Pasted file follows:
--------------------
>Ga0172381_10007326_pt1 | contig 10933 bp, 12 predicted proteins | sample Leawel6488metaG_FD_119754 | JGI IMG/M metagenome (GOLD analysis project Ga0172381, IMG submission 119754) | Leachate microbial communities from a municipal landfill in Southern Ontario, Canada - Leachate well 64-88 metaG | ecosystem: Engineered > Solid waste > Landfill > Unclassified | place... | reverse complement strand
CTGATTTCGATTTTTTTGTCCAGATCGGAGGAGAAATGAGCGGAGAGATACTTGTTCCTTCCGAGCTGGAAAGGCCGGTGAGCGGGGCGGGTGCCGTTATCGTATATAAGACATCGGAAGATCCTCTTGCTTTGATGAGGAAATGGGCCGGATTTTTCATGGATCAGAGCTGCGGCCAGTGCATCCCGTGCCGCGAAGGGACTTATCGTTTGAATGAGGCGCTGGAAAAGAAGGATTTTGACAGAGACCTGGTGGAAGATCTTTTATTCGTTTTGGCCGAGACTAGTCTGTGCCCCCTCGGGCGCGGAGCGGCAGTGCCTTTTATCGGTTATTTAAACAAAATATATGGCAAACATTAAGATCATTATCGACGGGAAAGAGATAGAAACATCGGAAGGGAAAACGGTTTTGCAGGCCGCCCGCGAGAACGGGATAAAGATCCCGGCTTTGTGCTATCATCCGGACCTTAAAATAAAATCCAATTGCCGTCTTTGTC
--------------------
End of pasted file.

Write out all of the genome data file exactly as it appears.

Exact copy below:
>Ga0172381_10007326_pt1 | contig 10933 bp, 12 predicted proteins | sample Leawel6488metaG_FD_119754 | JGI IMG/M metagenome (GOLD analysis project Ga0172381, IMG submission 119754) | Leachate microbial communities from a municipal landfill in Southern Ontario, Canada - Leachate well 64-88 metaG | ecosystem: Engineered > Solid waste > Landfill > Unclassified | place... | reverse complement strand
CTGATTTCGATTTTTTTGTCCAGATCGGAGGAGAAATGAGCGGAGAGATACTTGTTCCTTCCGAGCTGGAAAGGCCGGTGAGCGGGGCGGGTGCCGTTATCGTATATAAGACATCGGAAGATCCTCTTGCTTTGATGAGGAAATGGGCCGGATTTTTCATGGATCAGAGCTGCGGCCAGTGCATCCCGTGCCGCGAAGGGACTTATCGTTTGAATGAGGCGCTGGAAAAGAAGGATTTTGACAGAGACCTGGTGGAAGATCTTTTATTCGTTTTGGCCGAGACTAGTCTGTGCCCCCTCGGGCGCGGAGCGGCAGTGCCTTTTATCGGTTATTTAAACAAAATATATGGCAAACATTAAGATCATTATCGACGGGAAAGAGATAGAAACATCGGAAGGGAAAACGGTTTTGCAGGCCGCCCGCGAGAACGGGATAAAGATCCCGGCTTTGTGCTATCATCCGGACCTTAAAATAAAATCCAATTGCCGTCTTTGTC